Russian economic ‘resilience’ is not what it seems

Short-term growth can’t mask degradation

The markup in the International Monetary Fund’s 2024 Russian growth forecast from 1.1% to 2.6% has elicited stories about Russian economic ‘resilience’.

For decades, Russia ran highly orthodox and prudent macroeconomic policies, accumulating wealth amid extremely low debt levels. The strength of these orthodox ‘Fortress Russia’ policies created substantial fiscal space, which is now helping Russia finance highly stimulative fiscal policies to support its war against Ukraine and weather the associated economic stresses.

Economic policy-makers can support growth in the short run with large fiscal stimulus or credit expansion and post good growth numbers. Given strong buffers and the populace’s seeming ability to tolerate hardship, Russia may well be able to sustain such performance for several years.

But ‘resilience’ is a misnomer. Russia is masking a process of significant economic degradation that will continue well into the future and further marginalise its global footprint.

Don’t overestimate the size of Russia’s economy

Russia’s war footing and the associated fiscal expansion is a clear driver of the economy’s current solid activity. According to draft plans from the government, Russia is increasing real military spending this year by almost one-third, accounting for over a third of spending and around 7% of gross domestic product.

But one should not overstate the economy’s size and vigour. As a share of the global economy, Russia has fallen in purchasing power terms from nearly 4% before the 2008 financial crisis to under 3% (and using market exchange rates to now well under 2%).

Oil proceeds are a crucial revenue source. Russian officials have indicated that Brent crude should be $85 per barrel in 2024. However, Brent has traded  below that level so far this year. Moreover, Urals oil trades at a significant discount to Brent, and there is enormous opacity surrounding the discounted price Russia receives as it is highly dependent on deals with China and India.

US and G7 efforts to reinforce the oil price cap and curtail sanctions evasion (for example by Greek tankers) will also impact revenue. They unfortunately have not hurt the Russian economy anywhere near as much as desired.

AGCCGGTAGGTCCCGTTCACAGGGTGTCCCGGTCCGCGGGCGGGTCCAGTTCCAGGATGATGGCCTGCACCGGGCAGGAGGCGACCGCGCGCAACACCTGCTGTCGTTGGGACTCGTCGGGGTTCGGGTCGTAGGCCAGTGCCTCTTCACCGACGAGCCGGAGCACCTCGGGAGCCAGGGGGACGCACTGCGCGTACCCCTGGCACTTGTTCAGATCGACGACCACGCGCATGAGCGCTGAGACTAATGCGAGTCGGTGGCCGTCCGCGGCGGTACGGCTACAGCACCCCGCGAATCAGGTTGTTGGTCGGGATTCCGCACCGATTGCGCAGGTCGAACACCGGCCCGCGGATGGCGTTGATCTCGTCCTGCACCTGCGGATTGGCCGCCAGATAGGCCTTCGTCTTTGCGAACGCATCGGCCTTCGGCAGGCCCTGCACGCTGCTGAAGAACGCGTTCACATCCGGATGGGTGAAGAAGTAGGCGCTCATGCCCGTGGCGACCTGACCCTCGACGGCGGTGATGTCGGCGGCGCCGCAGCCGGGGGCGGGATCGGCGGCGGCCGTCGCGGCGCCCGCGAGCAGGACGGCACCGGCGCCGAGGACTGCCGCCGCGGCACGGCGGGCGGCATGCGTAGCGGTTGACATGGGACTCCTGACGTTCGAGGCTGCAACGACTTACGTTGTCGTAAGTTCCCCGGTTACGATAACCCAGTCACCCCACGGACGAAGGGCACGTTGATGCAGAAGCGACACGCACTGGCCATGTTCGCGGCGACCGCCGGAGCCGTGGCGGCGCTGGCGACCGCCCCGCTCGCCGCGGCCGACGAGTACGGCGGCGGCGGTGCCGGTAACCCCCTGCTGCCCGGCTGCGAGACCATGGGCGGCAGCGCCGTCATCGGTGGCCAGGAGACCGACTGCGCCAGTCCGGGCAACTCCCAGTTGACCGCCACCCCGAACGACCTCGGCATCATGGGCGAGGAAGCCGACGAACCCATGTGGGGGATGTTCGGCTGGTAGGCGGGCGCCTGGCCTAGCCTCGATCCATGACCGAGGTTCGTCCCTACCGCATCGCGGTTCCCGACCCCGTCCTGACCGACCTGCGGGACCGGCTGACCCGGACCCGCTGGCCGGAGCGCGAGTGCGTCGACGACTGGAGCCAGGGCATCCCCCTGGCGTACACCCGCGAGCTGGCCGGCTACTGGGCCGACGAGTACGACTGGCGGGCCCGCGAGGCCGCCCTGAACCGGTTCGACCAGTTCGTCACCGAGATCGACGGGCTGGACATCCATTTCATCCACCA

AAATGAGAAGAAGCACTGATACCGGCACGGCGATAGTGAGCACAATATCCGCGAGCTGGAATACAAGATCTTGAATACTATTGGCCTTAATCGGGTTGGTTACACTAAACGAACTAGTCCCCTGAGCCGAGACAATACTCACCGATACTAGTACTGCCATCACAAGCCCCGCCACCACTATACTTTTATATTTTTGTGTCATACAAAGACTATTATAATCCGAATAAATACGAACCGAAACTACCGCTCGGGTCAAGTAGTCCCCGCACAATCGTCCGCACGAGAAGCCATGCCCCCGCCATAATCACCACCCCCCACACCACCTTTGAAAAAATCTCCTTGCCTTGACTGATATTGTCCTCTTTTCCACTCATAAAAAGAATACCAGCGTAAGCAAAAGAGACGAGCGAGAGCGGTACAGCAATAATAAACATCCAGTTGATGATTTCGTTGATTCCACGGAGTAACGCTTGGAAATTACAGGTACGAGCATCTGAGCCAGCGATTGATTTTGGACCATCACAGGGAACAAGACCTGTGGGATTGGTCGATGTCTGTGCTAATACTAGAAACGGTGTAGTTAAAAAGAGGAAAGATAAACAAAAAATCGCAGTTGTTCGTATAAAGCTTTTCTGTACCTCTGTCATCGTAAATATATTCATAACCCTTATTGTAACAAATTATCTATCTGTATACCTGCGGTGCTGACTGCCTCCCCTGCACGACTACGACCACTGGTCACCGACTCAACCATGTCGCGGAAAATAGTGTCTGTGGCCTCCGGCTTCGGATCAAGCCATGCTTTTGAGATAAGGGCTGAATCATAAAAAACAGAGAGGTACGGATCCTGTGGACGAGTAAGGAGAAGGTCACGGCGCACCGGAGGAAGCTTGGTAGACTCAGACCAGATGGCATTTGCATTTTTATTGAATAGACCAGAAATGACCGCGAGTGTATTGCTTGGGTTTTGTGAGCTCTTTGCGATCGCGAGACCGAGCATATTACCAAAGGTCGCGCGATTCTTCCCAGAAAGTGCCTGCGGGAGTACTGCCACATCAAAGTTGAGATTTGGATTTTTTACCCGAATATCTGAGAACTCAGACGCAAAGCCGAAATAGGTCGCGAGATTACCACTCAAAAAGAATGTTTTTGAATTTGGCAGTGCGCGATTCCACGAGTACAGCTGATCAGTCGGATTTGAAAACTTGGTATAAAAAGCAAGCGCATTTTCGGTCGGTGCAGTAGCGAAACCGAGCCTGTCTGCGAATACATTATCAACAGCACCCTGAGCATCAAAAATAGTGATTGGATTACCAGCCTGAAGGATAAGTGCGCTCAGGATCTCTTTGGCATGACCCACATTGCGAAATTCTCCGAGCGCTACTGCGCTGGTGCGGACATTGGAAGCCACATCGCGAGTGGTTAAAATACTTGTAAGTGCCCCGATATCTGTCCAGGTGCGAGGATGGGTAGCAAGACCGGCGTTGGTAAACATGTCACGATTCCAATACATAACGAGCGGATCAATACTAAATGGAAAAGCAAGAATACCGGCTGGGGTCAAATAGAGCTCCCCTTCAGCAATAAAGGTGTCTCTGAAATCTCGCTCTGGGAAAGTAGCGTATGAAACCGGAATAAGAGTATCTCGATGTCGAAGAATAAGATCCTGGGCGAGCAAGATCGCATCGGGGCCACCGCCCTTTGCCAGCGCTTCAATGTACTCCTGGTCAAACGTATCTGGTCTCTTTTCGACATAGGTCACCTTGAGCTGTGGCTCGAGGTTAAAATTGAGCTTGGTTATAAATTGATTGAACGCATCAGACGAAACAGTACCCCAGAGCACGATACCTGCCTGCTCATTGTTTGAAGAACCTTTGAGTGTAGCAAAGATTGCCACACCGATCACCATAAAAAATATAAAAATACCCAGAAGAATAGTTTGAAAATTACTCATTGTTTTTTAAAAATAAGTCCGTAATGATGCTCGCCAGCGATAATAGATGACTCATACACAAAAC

While Russia should be able to easily finance its deficit, several costly macro factors come into play. Inflation is elevated and the central bank is maintaining high interest rates in the light of the outlook for prices. That will erode real incomes and crimp investment. The ruble will on average weaken as currency depreciation generates more rubles for the budget. The currency would in all probability weaken much further were it not for capital controls. Russia also will presumably draw down on the National Wealth Fund.

More generally, the Russian economy can be increasingly characterised as a system of energy production financing surging military spending, with little innovation elsewhere in a society already well behind others on the technological frontier. But, of course, the reliability of economic data should always be taken with a pinch of salt, and especially Russian economic data in the current circumstances.

Geopolitical vulnerability

Russia’s growing dependence on China, India, Iran and others is a vulnerability beyond energy market developments. India is strengthening relations with the US. China wishes to maintain strong export ties to the US and Europe. Notwithstanding cheap energy, China and its firms will be cautious in their Russia dealings, fearing that they might run afoul of US sanctions, especially those that could block access to the US financial system.

In the meantime, Russia’s human capital is being sharply eroded. The death of soldiers (estimates suggest over 300,000 soldiers killed or badly wounded) and an enormous brain drain (estimated up to 1m, the bulk of whom are young and well educated) are imposing a huge loss of human capital and reportedly straining labour markets. These factors will harm Russian productivity well into the future.

Western sanctions on technology, even if significantly circumvented because of transshipments and other leakages, are hurting the economy. Reports abound about the lack of spare parts – for example, the difficulties in fully keeping Russian airplanes afloat. Russia will also face difficulties developing many energy fields without western services.

The opportunity cost of the war footing is also seen in the numerous reports of burst pipes and the loss of winter heating throughout Russia as basic infrastructure needs go unmet.

Western firms have been withdrawing from the Russian market, often with their assets seized. They surely will not be coming back soon.

Around $300bn of sovereign Russian assets have been frozen in the West, and considerable income on them has been forgone. Russia faces the risk of never seeing this patrimony again, and certainly a major portion will most likely be used to finance Ukraine’s reconstruction.

A cursory examination of current Russian data – such as growth and inflation– might suggest that the economy is ‘resilient’ in the face of the costs of Russia continuing its ruthless invasion. That view may contain elements of validity in the short term. But even that overlooks weaknesses and realities. Significantly greater isolation and economic degradation is baked in the cake for the Russian economy and people.

Mark Sobel is US Chair of OMFIF.

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